Speech and language therapy concerns managing disorders of speech, language, communication, voice and swallowing.
Benefits of speech and language therapy at Bupa Cromwell Hospital
Our speech and language therapists work independently and as members of multidisciplinary teams working with patients who may be undergoing treatment for a wide range of conditions, including:
- ear nose and throat treatment including surgery
- neurological conditions including, stroke, Parkinson’s disease, motor neurone disease, multiple sclerosis, head injury and neurosurgery
- recovery from intensive care and invasive surgery such as liver or gastro surgery
- the need for temporary or permanent breathing support involving use of a tracheotomy tube.
We assess, treat and manage a range of disorders resulting from these conditions such as: Loss of voice or hoarse voice
resulting from voice misuse, muscle tension, acid reflux, vocal cord nodules, oedema or swelling, and neurological conditions such as vocal cord paralysis. Swallowing problems
arising from stroke and neurological disorders, head and neck and oesophageal cancer, anatomical disorders such as a pouch in the pharynx, and ear, nose and throat (ENT) disorders, psychological and anxiety-related problems, post serious illness, and surgery.
Swallowing difficulties which affect eating and/or drinking, may cause someone to experience one or more of the following issues:
- problems chewing food
- food getting stuck in the throat or mouth
- a feeling of food, drink, or saliva going down ‘the wrong way’, which may make someone cough or clear their throat
- chest infections.
Our speech and language therapists work closely with the other members of the multi-disciplinary team to ensure that eating and drinking is as safe as possible, and encourage adequate nutrition and hydration. To help someone achieve this, we may teach exercises to improve the swallowing mechanism, advise modifications to diet or encourage them to use strategies to maximise safety.
We offer a specialist videofluoroscopic investigation of swallowing as appropriate. This is a joint investigation carried out by the radiology department. It is a ‘moving X-ray’ showing how a patient is able to swallow different consistencies of food and drink.
Communication difficulties can present in a variety of ways including expressive problems involving speech and writing, such as muscle weakness or incoordination, and language-based difficulties including word-finding problems.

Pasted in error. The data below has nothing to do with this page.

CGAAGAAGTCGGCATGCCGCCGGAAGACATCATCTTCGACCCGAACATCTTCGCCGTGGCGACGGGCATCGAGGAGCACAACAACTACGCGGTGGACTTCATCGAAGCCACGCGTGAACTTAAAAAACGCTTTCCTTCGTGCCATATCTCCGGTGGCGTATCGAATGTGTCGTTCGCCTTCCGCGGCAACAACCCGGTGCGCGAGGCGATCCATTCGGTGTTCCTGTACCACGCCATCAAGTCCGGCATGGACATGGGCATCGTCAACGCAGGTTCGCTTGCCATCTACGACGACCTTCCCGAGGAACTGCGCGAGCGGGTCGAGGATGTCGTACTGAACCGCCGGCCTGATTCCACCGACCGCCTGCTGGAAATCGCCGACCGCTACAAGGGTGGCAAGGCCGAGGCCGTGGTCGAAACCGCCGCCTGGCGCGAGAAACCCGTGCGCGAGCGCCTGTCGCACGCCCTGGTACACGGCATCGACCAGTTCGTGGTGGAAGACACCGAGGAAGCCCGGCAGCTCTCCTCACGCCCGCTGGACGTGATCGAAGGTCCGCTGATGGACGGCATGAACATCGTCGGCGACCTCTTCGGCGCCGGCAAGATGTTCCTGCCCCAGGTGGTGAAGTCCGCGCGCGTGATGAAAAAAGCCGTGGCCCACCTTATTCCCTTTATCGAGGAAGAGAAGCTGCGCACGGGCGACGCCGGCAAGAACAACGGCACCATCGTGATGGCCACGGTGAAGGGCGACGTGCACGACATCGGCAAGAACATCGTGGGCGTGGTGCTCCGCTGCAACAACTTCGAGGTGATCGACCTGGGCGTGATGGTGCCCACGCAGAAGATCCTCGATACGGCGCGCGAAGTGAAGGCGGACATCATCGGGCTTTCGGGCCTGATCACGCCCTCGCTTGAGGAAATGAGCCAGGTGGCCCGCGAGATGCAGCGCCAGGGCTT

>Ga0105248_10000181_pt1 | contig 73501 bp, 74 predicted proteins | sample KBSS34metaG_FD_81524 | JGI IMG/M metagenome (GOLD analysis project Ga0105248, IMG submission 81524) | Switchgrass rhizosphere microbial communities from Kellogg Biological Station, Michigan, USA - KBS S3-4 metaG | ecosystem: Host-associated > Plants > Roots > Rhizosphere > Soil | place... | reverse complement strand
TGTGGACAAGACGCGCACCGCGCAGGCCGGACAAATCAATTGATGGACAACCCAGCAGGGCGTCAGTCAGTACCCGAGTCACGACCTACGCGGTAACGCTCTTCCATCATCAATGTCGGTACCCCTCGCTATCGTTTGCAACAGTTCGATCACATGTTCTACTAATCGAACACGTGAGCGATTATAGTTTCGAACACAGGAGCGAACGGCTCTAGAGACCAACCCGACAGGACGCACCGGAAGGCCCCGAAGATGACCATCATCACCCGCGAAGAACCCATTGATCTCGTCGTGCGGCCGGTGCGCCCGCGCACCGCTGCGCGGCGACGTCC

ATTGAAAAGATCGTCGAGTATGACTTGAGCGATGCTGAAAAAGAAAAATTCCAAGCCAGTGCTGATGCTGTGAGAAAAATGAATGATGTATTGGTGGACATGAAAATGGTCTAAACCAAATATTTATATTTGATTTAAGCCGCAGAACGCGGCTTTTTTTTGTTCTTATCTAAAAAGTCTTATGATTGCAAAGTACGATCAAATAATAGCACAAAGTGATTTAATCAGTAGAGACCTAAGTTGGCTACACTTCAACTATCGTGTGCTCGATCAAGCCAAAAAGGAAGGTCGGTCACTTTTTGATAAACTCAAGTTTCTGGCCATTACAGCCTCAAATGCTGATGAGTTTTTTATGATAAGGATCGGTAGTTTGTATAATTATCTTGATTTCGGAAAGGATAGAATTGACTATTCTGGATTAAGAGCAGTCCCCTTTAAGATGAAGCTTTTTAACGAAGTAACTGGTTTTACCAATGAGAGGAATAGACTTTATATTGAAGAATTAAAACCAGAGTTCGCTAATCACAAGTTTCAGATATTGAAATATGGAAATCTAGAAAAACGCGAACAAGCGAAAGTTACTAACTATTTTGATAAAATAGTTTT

There may also be difficulties in understanding the spoken and written word.
Speech and language therapists are also involved with assessing and advising patients regarding use of appropriate communication aids, including amplifiers, electronic communication systems and communication charts.
What does speech and language therapy involve?
We give each patient an in-depth and comprehensive assessment of their condition. As part of this we discuss the findings of any tests and examinations with the patient and agree whether further treatment is appropriate.
If the patient wishes to undertake therapy, one-to-one sessions take place with a qualified and experienced speech and language therapist. These sessions are complemented by a tailored programme of therapy / exercises for the patient to practice at home.
The length of treatment varies according to each patient’s needs. The speech and language therapist will discuss the likely length of the treatment programme at the first session.
Access to treatment
In-patients are seen in agreement with their consultant and can undertake either intensive therapy or be monitored as part of their ongoing treatment.
Out-patients with voice problems need to be seen by an ENT specialist before their first appointment with a speech and language therapist.
All other out-patients can access services directly, or be referred by their GP.